The final group I’ve dubbed ‘Concerned’ but this may be a mistake. By this term I mean that they can be moved to unselfish actions at times, and are interested and intelligent enough to see the flaws in all forms of tyrannical thinking; but it would take very serious conditions indeed to make them activist. The European Union, investment banking, and Gun control lobbies are perhaps the three things in our contemporary world about which they feel irritated.

But they would be unlikely to join the Tea Party or UKip: oddly enough, it is increasingly the apolitical who seem attracted to them. Perhaps this reflects the tendency of the apolitical to be anything from reductive in their thinking to unthinkingly desperate. They’re offered what seems like a simple solution, and so they go for it. As I wrote earlier, the apolitical group is a multivariate one. Some in it would see David Cameron as “a nice bloke”, Tony Blair as “a safe pair of hands”, and Boris Johnson as “a chap like us who speaks his mind”. Others would merely express boredom about the entire subject – others still a belief that all such people are irrelevant.

One cannot put exact figures on the relative size of these groups across cultures in the West, but after years of wrestling with voting behaviour (a pursuit known as psephology that likes to see itself as pathology, but isn’t) I would say there is a degree of consistency. Dependent on circumstances and issues, the total tyrant population is around 8%, the apolitical 75%, and the concerned 17%. When I was at University in the mid 1960s – and here we should ignore student politics entirely – I would’ve put these same percentages at around 3%, 40%, and 57%. That’s to say, there was more respect for, and consensus about, the business of politics.

Without trying to be too sweeping about it, since the 1977-83 shift period, politics has basically become the process of selling simplistic bollocks to people who aren’t paying attention. As a direct result of this, we are now the unhappy owners in the West of political correctness, UK divorce law, rising Islamism, unhealthy levels of personal and sovereign debt, deregulated financial marketing, demutualised saving, Things can only Get Better, the Markets Must Decide, multiculturalism, the euro, trillions in unhedged derivatives, wind turbines, employee insecurity, monetarist austerity, the UK Coalition, Barack Obama, Jeremy Hunt, phone hacking, diluted personal liberty, quota-based affirmative action, the US deficit circus, growing calls for the control of free speech, the investor nightmare of crooked markets, the X-Factor, the Syrian civil war, and the unelected hegemony of bankers and bureaucrats.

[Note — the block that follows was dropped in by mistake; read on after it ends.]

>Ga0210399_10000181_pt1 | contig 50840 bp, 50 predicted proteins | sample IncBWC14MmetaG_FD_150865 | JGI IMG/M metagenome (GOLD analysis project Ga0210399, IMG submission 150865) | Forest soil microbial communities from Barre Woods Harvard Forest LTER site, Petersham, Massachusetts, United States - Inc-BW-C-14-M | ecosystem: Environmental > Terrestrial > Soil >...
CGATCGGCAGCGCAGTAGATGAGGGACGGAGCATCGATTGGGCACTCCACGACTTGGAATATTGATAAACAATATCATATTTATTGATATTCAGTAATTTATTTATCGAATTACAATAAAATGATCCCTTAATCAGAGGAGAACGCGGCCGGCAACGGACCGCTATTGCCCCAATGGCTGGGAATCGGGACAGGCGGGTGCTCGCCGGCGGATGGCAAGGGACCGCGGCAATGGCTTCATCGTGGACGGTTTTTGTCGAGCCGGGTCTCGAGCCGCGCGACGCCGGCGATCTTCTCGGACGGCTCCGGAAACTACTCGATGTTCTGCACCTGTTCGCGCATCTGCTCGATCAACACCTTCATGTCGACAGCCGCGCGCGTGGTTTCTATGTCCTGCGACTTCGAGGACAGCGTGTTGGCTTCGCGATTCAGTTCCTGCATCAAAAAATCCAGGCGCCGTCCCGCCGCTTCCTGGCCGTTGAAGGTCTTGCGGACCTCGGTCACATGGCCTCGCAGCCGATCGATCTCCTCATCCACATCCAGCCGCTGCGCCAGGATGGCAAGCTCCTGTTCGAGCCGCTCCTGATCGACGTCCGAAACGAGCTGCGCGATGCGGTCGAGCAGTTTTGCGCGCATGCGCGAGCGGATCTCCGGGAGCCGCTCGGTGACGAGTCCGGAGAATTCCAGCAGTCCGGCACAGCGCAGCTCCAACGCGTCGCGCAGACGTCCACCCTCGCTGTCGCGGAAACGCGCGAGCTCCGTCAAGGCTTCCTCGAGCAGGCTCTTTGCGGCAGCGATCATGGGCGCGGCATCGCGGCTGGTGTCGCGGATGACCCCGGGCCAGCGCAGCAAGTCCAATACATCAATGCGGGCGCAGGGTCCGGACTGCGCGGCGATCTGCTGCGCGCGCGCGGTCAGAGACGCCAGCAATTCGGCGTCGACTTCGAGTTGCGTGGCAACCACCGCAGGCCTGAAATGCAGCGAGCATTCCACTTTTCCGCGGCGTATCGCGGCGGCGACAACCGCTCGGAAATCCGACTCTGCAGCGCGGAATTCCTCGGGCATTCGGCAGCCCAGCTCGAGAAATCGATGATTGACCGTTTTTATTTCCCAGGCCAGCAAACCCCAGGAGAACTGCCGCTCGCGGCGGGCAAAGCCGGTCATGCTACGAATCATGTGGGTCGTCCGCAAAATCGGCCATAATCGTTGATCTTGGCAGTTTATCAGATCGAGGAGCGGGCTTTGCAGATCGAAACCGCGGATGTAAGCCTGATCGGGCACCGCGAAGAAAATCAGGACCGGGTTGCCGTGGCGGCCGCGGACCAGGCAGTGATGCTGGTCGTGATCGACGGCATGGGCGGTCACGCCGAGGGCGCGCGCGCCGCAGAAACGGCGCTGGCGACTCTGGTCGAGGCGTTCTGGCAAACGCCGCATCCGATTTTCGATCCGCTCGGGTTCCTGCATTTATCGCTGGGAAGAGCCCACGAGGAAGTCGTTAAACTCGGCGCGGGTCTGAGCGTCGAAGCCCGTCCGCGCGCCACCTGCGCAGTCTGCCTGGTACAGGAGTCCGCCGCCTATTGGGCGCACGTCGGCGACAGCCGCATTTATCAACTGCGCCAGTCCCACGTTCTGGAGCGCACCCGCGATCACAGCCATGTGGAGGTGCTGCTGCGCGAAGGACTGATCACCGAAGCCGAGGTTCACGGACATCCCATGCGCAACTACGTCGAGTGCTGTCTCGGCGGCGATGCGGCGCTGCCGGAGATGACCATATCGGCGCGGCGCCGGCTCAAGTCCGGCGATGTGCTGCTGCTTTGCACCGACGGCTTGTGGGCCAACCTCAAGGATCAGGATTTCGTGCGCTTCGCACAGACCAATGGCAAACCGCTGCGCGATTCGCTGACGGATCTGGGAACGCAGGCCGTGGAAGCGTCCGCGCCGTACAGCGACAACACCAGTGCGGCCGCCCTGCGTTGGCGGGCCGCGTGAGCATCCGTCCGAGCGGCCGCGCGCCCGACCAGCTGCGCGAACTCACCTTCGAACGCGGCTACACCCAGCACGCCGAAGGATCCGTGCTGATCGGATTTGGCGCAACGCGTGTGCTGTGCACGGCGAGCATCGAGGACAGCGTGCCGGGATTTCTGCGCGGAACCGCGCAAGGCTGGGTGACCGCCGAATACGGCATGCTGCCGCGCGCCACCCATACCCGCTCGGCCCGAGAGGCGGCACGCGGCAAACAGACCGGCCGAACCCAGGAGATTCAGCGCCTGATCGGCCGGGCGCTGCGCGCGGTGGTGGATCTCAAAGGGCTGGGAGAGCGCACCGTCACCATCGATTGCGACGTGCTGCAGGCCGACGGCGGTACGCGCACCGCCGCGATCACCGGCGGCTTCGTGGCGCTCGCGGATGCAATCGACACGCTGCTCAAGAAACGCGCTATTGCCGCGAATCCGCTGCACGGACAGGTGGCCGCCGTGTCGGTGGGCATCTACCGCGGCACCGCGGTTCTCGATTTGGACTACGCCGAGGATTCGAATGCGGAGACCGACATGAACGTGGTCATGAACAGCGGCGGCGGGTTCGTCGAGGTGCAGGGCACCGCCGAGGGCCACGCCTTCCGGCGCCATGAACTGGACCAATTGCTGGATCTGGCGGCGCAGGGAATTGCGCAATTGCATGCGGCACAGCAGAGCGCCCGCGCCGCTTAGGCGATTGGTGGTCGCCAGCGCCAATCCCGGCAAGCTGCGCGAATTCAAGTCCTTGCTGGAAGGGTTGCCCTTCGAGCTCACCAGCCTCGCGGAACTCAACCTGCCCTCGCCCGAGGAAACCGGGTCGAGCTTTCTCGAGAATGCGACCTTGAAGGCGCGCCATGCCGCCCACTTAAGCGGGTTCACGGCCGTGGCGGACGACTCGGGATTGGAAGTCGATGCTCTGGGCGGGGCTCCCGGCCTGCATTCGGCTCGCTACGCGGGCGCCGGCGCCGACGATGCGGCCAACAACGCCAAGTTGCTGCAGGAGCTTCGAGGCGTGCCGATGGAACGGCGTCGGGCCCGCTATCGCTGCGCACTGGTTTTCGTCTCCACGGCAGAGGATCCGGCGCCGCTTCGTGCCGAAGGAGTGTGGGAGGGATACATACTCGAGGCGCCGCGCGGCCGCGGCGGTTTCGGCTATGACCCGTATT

My own former profession of advertising both capitalised upon this change and exacerbated it. But before the usual holy-snide cracks flood into the comment thread, let me just observe that throughout my career I held and stuck to a belief in banning all political advertising – to the point of turning down business in that area on two occasions. A central theme of this piece today is that simplification of complex socio-political issues is one of the cancers of our age. Nowhere is this more evident than media advertising on behalf of political Parties. In 1979, the UK had “Labour isn’t working”, a poster immediately followed by the election of Margaret Thatcher, and a doubling of unemployment. In 1997, it had “Britain deserves Better”, followed by the election of Blair and things getting steadily worse. In 1972, Richard Nixon won with the line ‘Re-elect the President’, suggesting to do so was a duty. He resigned two years later. In 2008, Barack Obama was elected on the platform of “Yes we Can”, followed by five years during which it has been brutally clear that actually no, we can’t.

If you don’t like Guinness, you only ever invest in one pint of it to find out. If you’re misled by Neil Kinnock, David Cameron or Nigel Farage, the consequences are nearly always going to be far too impactful for the whole thing to be reduced to a soundbite contest.


Let me try and draw all this together. While they have nothing ideologically in common, there is a very clear commonality of mindset between the two tyrant sets: they believe that Might is Right, and Big is Better. In a world in which almost all of the certainties of a previous age are disappearing –from the safety of our bank deposits via the blessing of liberal democracy, to a pensioned old age in a largely peaceful world – both sides offer a simple set of alternatives: climatic disaster v material wellbeing, entrepreneurial freedom v State bureaucracy, high-wire entertainment v safety-net, Deregulation v Red Tape, Conspiracy drivel v Reality, Progressive v Reversionist, Feminism v Misogyny, Economic Stimulation v Tax cuts….on and on they go. So much apparent substance is presented, but none of it is anything like that simple. The truth is, neither of them has the answer: all they have is old ideas to polish up, repackage, and sell as something new.